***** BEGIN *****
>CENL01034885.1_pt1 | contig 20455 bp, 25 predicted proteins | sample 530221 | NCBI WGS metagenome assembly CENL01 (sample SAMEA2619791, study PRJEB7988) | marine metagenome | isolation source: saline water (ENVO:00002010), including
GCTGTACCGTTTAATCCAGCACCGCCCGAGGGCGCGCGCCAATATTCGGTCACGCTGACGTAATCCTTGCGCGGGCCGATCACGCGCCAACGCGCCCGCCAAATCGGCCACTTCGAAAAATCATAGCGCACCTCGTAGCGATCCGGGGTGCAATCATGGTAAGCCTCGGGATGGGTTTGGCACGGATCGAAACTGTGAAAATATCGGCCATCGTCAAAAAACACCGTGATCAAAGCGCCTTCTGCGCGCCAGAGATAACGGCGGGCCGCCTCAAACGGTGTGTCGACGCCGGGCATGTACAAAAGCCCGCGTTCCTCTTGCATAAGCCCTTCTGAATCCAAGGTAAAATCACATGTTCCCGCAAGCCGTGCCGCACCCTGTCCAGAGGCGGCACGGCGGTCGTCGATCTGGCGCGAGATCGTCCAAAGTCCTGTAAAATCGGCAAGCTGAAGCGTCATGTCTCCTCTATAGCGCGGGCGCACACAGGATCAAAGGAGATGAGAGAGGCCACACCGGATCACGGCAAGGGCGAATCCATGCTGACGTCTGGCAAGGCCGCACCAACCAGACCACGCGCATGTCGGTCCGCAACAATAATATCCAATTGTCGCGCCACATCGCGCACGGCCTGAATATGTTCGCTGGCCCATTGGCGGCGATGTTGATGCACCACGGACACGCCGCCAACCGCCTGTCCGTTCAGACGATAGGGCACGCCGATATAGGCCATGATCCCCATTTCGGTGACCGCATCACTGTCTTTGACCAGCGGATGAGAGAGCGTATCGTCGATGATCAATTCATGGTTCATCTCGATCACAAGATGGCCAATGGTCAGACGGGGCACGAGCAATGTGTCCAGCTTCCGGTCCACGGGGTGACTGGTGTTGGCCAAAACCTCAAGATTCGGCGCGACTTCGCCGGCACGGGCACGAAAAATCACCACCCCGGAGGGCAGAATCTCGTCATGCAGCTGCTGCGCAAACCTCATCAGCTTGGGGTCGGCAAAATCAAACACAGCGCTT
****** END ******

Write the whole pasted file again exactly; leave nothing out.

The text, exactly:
>CENL01034885.1_pt1 | contig 20455 bp, 25 predicted proteins | sample 530221 | NCBI WGS metagenome assembly CENL01 (sample SAMEA2619791, study PRJEB7988) | marine metagenome | isolation source: saline water (ENVO:00002010), including
GCTGTACCGTTTAATCCAGCACCGCCCGAGGGCGCGCGCCAATATTCGGTCACGCTGACGTAATCCTTGCGCGGGCCGATCACGCGCCAACGCGCCCGCCAAATCGGCCACTTCGAAAAATCATAGCGCACCTCGTAGCGATCCGGGGTGCAATCATGGTAAGCCTCGGGATGGGTTTGGCACGGATCGAAACTGTGAAAATATCGGCCATCGTCAAAAAACACCGTGATCAAAGCGCCTTCTGCGCGCCAGAGATAACGGCGGGCCGCCTCAAACGGTGTGTCGACGCCGGGCATGTACAAAAGCCCGCGTTCCTCTTGCATAAGCCCTTCTGAATCCAAGGTAAAATCACATGTTCCCGCAAGCCGTGCCGCACCCTGTCCAGAGGCGGCACGGCGGTCGTCGATCTGGCGCGAGATCGTCCAAAGTCCTGTAAAATCGGCAAGCTGAAGCGTCATGTCTCCTCTATAGCGCGGGCGCACACAGGATCAAAGGAGATGAGAGAGGCCACACCGGATCACGGCAAGGGCGAATCCATGCTGACGTCTGGCAAGGCCGCACCAACCAGACCACGCGCATGTCGGTCCGCAACAATAATATCCAATTGTCGCGCCACATCGCGCACGGCCTGAATATGTTCGCTGGCCCATTGGCGGCGATGTTGATGCACCACGGACACGCCGCCAACCGCCTGTCCGTTCAGACGATAGGGCACGCCGATATAGGCCATGATCCCCATTTCGGTGACCGCATCACTGTCTTTGACCAGCGGATGAGAGAGCGTATCGTCGATGATCAATTCATGGTTCATCTCGATCACAAGATGGCCAATGGTCAGACGGGGCACGAGCAATGTGTCCAGCTTCCGGTCCACGGGGTGACTGGTGTTGGCCAAAACCTCAAGATTCGGCGCGACTTCGCCGGCACGGGCACGAAAAATCACCACCCCGGAGGGCAGAATCTCGTCATGCAGCTGCTGCGCAAACCTCATCAGCTTGGGGTCGGCAAAATCAAACACAGCGCTT